Research Papers

Thermally-Induced Change in the Relaxation Behavior of Skin Tissue

[+] Author and Article Information
F. Xu, K. A. Seffen

Department of Engineering, Cambridge University, Cambridge CB2 1PZ, UK

T. J. Lu1

MOE Key Laboratory of Strength and Vibration, School of Aerospace, Xi’an Jiaotong University, Xi’an 710049, P.R.C.tjlu@mail.xjtu.edu.cn


Corresponding author.

J Biomech Eng 131(7), 071001 (Jun 05, 2009) (10 pages) doi:10.1115/1.3118766 History: Received February 26, 2008; Revised January 18, 2009; Published June 05, 2009

Skin biothermomechanics is highly interdisciplinary, involving bioheat transfer, burn damage, biomechanics, and physiology. Characterization of the thermomechanical behavior of skin tissue is of great importance and can contribute to a variety of medical applications. However, few quantitative studies have been conducted on the thermally-dependent mechanical properties of skin tissue. The aim of the present study is to experimentally examine the thermally-induced change in the relaxation behavior of skin tissue in both hyperthermal and hypothermic ranges. The results show that temperature has great influence on the stress-relaxation behavior of skin tissue under both hyperthermal and hypothermic temperatures; the quantitative relationship that has been found between temperature and the viscoelastic parameter (the elastic fraction or fractional energy dissipation) was temperature dependent, with greatest dissipation at high temperature levels.

Copyright © 2009 by American Society of Mechanical Engineers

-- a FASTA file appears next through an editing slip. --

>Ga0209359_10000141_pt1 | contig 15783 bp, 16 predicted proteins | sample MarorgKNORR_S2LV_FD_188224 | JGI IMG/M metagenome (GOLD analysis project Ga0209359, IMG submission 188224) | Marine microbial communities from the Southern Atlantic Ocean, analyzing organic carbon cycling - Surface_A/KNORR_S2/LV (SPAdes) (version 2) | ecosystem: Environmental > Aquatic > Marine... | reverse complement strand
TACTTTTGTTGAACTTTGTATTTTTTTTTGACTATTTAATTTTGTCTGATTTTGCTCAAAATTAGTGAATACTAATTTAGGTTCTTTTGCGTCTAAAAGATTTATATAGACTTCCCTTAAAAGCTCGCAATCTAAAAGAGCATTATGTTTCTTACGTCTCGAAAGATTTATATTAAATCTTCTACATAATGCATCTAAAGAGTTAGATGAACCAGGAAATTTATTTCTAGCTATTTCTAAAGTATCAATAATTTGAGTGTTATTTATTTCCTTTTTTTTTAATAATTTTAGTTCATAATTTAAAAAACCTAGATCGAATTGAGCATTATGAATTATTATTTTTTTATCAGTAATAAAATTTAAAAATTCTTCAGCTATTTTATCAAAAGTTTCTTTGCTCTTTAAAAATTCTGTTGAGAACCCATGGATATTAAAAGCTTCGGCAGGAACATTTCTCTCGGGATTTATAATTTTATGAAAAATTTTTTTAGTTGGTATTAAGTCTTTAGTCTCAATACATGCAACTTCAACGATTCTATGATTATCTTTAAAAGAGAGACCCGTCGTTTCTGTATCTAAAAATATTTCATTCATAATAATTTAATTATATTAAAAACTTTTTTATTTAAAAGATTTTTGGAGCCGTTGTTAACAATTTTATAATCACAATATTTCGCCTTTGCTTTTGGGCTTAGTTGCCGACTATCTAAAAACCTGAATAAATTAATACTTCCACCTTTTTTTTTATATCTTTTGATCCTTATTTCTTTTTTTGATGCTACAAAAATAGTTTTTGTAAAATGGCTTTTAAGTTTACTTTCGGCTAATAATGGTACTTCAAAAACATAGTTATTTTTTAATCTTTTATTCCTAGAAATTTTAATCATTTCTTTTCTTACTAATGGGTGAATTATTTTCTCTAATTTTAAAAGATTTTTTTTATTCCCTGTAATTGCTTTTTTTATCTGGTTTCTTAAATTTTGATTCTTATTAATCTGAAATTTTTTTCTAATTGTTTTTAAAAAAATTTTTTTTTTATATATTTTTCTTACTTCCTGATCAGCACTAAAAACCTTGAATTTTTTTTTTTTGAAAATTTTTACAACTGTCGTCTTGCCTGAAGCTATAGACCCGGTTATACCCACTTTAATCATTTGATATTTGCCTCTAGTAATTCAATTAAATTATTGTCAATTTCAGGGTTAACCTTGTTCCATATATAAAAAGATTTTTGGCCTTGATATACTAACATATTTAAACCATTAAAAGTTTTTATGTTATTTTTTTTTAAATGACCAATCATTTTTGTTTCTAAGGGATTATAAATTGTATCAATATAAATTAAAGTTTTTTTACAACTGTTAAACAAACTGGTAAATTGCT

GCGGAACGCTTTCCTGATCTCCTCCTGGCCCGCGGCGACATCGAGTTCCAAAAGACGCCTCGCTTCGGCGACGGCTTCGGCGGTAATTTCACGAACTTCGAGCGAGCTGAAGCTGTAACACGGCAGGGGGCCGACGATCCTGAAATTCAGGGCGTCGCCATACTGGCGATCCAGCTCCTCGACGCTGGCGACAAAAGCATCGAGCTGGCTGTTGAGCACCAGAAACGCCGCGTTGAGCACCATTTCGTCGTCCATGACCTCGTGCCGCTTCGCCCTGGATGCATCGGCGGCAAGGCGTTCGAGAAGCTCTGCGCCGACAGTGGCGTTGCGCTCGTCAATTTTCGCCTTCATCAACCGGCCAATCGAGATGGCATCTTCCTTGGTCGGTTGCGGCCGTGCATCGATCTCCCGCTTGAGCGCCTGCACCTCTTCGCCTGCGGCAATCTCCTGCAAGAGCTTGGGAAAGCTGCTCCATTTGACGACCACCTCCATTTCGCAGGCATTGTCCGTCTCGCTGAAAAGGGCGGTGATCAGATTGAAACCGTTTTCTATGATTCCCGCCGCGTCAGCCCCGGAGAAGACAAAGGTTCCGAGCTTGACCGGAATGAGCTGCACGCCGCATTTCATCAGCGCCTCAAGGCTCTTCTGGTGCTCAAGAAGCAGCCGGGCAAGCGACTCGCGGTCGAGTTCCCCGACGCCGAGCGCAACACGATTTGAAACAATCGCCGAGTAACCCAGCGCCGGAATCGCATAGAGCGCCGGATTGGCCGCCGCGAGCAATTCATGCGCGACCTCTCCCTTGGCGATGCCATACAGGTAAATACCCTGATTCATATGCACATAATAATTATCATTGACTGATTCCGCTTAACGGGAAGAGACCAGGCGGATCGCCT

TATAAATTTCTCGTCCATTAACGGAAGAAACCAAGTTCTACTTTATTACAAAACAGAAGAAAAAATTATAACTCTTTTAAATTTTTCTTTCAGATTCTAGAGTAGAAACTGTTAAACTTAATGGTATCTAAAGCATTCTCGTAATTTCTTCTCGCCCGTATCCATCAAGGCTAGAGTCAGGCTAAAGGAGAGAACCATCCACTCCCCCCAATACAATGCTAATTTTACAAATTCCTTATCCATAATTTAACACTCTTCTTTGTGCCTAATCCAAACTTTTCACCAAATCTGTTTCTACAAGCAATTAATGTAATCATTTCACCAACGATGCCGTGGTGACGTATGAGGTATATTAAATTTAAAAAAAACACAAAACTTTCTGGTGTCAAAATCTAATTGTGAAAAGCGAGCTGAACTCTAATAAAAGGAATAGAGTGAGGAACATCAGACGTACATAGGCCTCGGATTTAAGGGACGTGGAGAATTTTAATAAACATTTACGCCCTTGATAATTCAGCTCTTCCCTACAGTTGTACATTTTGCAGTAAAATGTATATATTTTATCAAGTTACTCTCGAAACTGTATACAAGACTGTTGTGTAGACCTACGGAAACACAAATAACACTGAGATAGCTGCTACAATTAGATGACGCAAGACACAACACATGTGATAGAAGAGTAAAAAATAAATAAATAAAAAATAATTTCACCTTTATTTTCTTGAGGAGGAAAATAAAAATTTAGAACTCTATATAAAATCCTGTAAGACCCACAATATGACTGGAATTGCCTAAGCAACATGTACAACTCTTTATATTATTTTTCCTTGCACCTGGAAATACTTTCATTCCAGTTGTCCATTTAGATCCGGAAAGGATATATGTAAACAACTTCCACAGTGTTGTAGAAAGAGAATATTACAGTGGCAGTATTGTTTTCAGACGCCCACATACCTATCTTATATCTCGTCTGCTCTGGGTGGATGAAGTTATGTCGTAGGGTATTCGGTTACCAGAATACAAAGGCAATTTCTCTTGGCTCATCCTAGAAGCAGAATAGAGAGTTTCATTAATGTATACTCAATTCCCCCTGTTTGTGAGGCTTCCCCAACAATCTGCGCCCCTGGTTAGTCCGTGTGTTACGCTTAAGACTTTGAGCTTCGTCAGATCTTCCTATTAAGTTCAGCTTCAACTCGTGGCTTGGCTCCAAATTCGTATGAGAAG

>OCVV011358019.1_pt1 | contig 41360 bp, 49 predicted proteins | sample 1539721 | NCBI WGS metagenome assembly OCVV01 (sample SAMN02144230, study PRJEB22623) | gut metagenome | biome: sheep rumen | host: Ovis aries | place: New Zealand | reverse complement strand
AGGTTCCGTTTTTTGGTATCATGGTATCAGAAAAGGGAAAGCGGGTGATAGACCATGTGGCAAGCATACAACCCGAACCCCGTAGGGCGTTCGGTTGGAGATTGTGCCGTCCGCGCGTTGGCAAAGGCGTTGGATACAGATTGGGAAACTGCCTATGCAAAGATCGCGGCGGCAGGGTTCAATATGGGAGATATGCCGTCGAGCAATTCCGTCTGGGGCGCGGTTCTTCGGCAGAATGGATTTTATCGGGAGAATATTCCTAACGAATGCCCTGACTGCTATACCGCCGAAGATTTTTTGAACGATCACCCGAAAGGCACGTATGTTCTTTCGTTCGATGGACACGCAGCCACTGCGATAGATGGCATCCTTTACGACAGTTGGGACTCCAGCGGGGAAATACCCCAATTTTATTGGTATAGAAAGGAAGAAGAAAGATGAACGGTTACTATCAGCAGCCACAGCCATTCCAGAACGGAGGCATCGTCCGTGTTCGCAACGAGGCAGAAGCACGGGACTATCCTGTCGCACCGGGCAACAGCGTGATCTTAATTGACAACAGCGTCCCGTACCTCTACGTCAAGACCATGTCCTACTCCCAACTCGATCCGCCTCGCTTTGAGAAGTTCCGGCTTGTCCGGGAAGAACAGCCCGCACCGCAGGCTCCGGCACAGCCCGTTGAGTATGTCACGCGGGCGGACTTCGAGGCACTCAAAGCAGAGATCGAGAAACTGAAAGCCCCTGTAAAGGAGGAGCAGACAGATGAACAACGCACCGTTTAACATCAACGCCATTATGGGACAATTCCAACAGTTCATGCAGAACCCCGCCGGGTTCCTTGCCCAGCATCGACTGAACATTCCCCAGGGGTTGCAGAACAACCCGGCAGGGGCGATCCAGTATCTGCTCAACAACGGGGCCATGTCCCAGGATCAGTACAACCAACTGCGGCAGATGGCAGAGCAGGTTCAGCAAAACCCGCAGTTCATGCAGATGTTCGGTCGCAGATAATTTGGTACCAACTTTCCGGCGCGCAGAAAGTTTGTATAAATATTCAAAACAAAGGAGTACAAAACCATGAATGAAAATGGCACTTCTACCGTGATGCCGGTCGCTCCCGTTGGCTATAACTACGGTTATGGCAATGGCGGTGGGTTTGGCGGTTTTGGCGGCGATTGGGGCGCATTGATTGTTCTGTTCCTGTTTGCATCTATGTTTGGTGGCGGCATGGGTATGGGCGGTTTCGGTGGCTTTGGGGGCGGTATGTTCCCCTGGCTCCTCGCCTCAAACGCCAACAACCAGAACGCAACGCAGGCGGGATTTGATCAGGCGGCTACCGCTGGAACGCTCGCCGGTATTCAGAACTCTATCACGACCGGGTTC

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Figure 10

Thermal damage degree due to temperature increase

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Figure 9

The effect of temperature on the elastic fraction fracE=g(∞)=σ∞/σtR for skin tissue

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Figure 8

The normalized relaxation function g(t)=σt/σtR under different hypothermic and hyperthermal temperatures

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Figure 7

Representative uniaxial tensile stress-relaxation response of pig ear skin tissue

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Figure 5

DSC results of pig ear skin: (a) characteristic DSC thermogram and (b) plot of ln(r/Tmax2) versus 1/Tmax

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Figure 4

Heat transfer analysis of thermal loading; centerline temperature of the skin sample reaches the targeted temperature very quickly as compared with the duration of the tests

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Figure 3

Schematic of the hydrothermal tensile experimental system

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Figure 2

Location of sampling

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Figure 1

Effect of activation energy Ea on thermal damage process rate k

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Figure 6

Comparison of the uniaxial tensile behavior of pig ear skin measured at T=37°C with reported data on human chest skin (69) and cat back skin (70)



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